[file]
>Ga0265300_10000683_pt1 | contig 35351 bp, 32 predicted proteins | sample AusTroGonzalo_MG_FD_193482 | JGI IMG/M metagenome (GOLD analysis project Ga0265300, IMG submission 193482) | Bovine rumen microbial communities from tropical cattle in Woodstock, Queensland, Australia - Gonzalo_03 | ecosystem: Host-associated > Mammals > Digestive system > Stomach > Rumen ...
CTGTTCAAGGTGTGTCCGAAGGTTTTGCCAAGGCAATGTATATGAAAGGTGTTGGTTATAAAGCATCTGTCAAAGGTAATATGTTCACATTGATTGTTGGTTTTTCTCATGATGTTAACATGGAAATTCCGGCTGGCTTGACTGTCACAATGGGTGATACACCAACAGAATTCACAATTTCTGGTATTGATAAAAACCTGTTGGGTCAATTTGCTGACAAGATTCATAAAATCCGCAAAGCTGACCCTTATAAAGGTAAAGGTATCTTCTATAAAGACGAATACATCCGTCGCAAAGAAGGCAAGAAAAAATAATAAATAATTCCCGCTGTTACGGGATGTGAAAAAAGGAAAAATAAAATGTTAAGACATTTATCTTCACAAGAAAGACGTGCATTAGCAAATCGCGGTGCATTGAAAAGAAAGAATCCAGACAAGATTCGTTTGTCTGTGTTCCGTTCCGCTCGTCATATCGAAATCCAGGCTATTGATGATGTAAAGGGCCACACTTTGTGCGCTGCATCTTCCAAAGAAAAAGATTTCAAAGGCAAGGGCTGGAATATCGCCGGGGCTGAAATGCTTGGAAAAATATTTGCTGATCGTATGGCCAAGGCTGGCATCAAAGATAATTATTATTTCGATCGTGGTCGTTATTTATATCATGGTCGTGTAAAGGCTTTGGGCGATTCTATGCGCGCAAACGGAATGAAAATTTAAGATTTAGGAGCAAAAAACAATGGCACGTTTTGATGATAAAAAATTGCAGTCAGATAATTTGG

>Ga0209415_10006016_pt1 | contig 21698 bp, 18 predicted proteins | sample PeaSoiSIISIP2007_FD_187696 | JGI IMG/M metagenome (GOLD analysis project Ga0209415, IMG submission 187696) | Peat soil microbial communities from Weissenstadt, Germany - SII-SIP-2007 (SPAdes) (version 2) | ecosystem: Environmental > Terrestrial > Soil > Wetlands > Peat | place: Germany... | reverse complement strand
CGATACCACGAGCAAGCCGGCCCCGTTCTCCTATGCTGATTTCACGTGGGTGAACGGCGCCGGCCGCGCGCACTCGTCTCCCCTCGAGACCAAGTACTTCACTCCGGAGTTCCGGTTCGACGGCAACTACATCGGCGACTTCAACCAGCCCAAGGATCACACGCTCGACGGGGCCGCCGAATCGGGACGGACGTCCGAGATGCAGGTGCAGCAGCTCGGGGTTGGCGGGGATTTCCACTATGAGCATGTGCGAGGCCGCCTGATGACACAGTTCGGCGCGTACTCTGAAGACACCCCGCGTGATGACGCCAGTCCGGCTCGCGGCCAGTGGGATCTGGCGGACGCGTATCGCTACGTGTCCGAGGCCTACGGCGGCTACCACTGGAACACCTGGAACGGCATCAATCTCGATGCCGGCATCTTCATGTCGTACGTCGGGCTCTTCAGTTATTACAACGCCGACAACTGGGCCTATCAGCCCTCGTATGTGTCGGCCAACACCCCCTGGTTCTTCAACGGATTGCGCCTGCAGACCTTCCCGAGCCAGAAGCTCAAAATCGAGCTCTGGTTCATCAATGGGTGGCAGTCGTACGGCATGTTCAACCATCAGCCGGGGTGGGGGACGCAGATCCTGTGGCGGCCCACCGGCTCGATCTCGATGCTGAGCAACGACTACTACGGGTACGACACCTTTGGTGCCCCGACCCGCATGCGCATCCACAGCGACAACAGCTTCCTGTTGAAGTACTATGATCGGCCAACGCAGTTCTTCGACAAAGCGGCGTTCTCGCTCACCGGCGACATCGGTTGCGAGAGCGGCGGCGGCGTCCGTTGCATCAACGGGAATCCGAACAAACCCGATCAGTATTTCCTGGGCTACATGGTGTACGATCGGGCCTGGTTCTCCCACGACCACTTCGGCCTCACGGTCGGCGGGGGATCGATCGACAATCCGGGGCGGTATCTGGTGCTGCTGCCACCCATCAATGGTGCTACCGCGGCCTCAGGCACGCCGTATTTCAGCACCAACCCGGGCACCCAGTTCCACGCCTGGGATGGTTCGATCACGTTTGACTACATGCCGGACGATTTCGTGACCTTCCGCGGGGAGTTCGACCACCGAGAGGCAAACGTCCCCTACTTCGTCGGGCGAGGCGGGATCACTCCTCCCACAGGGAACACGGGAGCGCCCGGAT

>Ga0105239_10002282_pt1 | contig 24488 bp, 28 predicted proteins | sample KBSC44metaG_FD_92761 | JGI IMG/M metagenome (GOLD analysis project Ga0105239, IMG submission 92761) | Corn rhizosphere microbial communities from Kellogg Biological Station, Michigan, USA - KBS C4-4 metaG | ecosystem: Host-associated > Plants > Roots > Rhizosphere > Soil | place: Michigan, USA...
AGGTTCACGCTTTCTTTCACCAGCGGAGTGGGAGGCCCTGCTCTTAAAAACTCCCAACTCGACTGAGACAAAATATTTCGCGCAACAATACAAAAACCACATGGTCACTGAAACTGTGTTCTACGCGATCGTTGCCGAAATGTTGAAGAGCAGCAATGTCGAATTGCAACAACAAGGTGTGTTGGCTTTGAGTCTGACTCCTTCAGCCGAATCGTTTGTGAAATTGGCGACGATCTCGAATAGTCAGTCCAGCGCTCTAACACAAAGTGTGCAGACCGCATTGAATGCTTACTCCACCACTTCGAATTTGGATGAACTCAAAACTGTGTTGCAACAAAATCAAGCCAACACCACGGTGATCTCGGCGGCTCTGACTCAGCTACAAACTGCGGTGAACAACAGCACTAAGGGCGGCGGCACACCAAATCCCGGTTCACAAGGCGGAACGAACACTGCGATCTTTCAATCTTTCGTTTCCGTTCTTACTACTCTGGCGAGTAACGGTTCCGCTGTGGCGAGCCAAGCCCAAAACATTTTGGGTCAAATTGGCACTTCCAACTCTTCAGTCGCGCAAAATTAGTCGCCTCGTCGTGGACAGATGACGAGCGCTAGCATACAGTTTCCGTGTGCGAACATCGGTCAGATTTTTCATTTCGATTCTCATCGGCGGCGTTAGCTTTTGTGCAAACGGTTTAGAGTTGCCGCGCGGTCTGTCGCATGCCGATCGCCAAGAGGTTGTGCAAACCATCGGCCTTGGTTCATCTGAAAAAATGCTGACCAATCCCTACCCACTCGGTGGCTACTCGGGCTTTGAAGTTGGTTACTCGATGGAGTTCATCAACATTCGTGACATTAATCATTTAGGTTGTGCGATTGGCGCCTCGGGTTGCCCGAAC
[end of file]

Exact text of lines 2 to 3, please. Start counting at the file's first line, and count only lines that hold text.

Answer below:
CTGTTCAAGGTGTGTCCGAAGGTTTTGCCAAGGCAATGTATATGAAAGGTGTTGGTTATAAAGCATCTGTCAAAGGTAATATGTTCACATTGATTGTTGGTTTTTCTCATGATGTTAACATGGAAATTCCGGCTGGCTTGACTGTCACAATGGGTGATACACCAACAGAATTCACAATTTCTGGTATTGATAAAAACCTGTTGGGTCAATTTGCTGACAAGATTCATAAAATCCGCAAAGCTGACCCTTATAAAGGTAAAGGTATCTTCTATAAAGACGAATACATCCGTCGCAAAGAAGGCAAGAAAAAATAATAAATAATTCCCGCTGTTACGGGATGTGAAAAAAGGAAAAATAAAATGTTAAGACATTTATCTTCACAAGAAAGACGTGCATTAGCAAATCGCGGTGCATTGAAAAGAAAGAATCCAGACAAGATTCGTTTGTCTGTGTTCCGTTCCGCTCGTCATATCGAAATCCAGGCTATTGATGATGTAAAGGGCCACACTTTGTGCGCTGCATCTTCCAAAGAAAAAGATTTCAAAGGCAAGGGCTGGAATATCGCCGGGGCTGAAATGCTTGGAAAAATATTTGCTGATCGTATGGCCAAGGCTGGCATCAAAGATAATTATTATTTCGATCGTGGTCGTTATTTATATCATGGTCGTGTAAAGGCTTTGGGCGATTCTATGCGCGCAAACGGAATGAAAATTTAAGATTTAGGAGCAAAAAACAATGGCACGTTTTGATGATAAAAAATTGCAGTCAGATAATTTGG

>Ga0209415_10006016_pt1 | contig 21698 bp, 18 predicted proteins | sample PeaSoiSIISIP2007_FD_187696 | JGI IMG/M metagenome (GOLD analysis project Ga0209415, IMG submission 187696) | Peat soil microbial communities from Weissenstadt, Germany - SII-SIP-2007 (SPAdes) (version 2) | ecosystem: Environmental > Terrestrial > Soil > Wetlands > Peat | place: Germany... | reverse complement strand